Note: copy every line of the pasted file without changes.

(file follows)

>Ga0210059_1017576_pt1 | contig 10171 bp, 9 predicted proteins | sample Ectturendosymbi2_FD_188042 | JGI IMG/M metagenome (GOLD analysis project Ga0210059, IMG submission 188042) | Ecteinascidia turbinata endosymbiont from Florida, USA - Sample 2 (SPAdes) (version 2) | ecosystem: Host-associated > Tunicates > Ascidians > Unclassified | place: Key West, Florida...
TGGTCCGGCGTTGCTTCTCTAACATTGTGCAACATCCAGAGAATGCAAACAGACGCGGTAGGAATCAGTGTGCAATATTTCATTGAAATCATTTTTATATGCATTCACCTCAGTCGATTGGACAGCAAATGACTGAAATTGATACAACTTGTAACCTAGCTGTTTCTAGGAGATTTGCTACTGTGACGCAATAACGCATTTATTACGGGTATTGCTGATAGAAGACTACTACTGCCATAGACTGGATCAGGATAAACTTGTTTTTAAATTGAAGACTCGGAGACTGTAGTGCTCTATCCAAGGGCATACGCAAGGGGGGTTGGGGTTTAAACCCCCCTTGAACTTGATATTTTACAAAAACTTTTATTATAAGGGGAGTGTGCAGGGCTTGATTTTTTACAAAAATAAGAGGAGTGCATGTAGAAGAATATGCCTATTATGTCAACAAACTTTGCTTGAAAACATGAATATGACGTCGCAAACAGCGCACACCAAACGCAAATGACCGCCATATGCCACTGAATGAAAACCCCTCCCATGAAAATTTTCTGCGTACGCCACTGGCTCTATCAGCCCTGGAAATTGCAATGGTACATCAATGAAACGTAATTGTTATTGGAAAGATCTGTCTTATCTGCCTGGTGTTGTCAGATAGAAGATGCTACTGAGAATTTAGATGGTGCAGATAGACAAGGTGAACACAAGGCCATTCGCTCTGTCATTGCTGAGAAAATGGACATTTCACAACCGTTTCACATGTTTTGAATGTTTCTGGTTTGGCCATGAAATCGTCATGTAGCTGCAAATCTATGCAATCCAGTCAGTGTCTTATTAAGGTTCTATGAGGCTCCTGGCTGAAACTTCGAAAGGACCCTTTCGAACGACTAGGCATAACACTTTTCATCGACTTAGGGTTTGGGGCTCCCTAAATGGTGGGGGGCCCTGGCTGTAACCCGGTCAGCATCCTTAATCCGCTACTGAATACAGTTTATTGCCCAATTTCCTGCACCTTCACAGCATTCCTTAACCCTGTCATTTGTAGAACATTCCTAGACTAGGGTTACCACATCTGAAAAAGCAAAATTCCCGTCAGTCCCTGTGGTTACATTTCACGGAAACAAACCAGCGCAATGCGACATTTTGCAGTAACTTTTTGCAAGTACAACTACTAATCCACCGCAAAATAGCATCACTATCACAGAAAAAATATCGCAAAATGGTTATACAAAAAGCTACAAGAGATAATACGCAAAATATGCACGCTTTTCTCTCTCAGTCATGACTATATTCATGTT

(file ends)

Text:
>Ga0210059_1017576_pt1 | contig 10171 bp, 9 predicted proteins | sample Ectturendosymbi2_FD_188042 | JGI IMG/M metagenome (GOLD analysis project Ga0210059, IMG submission 188042) | Ecteinascidia turbinata endosymbiont from Florida, USA - Sample 2 (SPAdes) (version 2) | ecosystem: Host-associated > Tunicates > Ascidians > Unclassified | place: Key West, Florida...
TGGTCCGGCGTTGCTTCTCTAACATTGTGCAACATCCAGAGAATGCAAACAGACGCGGTAGGAATCAGTGTGCAATATTTCATTGAAATCATTTTTATATGCATTCACCTCAGTCGATTGGACAGCAAATGACTGAAATTGATACAACTTGTAACCTAGCTGTTTCTAGGAGATTTGCTACTGTGACGCAATAACGCATTTATTACGGGTATTGCTGATAGAAGACTACTACTGCCATAGACTGGATCAGGATAAACTTGTTTTTAAATTGAAGACTCGGAGACTGTAGTGCTCTATCCAAGGGCATACGCAAGGGGGGTTGGGGTTTAAACCCCCCTTGAACTTGATATTTTACAAAAACTTTTATTATAAGGGGAGTGTGCAGGGCTTGATTTTTTACAAAAATAAGAGGAGTGCATGTAGAAGAATATGCCTATTATGTCAACAAACTTTGCTTGAAAACATGAATATGACGTCGCAAACAGCGCACACCAAACGCAAATGACCGCCATATGCCACTGAATGAAAACCCCTCCCATGAAAATTTTCTGCGTACGCCACTGGCTCTATCAGCCCTGGAAATTGCAATGGTACATCAATGAAACGTAATTGTTATTGGAAAGATCTGTCTTATCTGCCTGGTGTTGTCAGATAGAAGATGCTACTGAGAATTTAGATGGTGCAGATAGACAAGGTGAACACAAGGCCATTCGCTCTGTCATTGCTGAGAAAATGGACATTTCACAACCGTTTCACATGTTTTGAATGTTTCTGGTTTGGCCATGAAATCGTCATGTAGCTGCAAATCTATGCAATCCAGTCAGTGTCTTATTAAGGTTCTATGAGGCTCCTGGCTGAAACTTCGAAAGGACCCTTTCGAACGACTAGGCATAACACTTTTCATCGACTTAGGGTTTGGGGCTCCCTAAATGGTGGGGGGCCCTGGCTGTAACCCGGTCAGCATCCTTAATCCGCTACTGAATACAGTTTATTGCCCAATTTCCTGCACCTTCACAGCATTCCTTAACCCTGTCATTTGTAGAACATTCCTAGACTAGGGTTACCACATCTGAAAAAGCAAAATTCCCGTCAGTCCCTGTGGTTACATTTCACGGAAACAAACCAGCGCAATGCGACATTTTGCAGTAACTTTTTGCAAGTACAACTACTAATCCACCGCAAAATAGCATCACTATCACAGAAAAAATATCGCAAAATGGTTATACAAAAAGCTACAAGAGATAATACGCAAAATATGCACGCTTTTCTCTCTCAGTCATGACTATATTCATGTT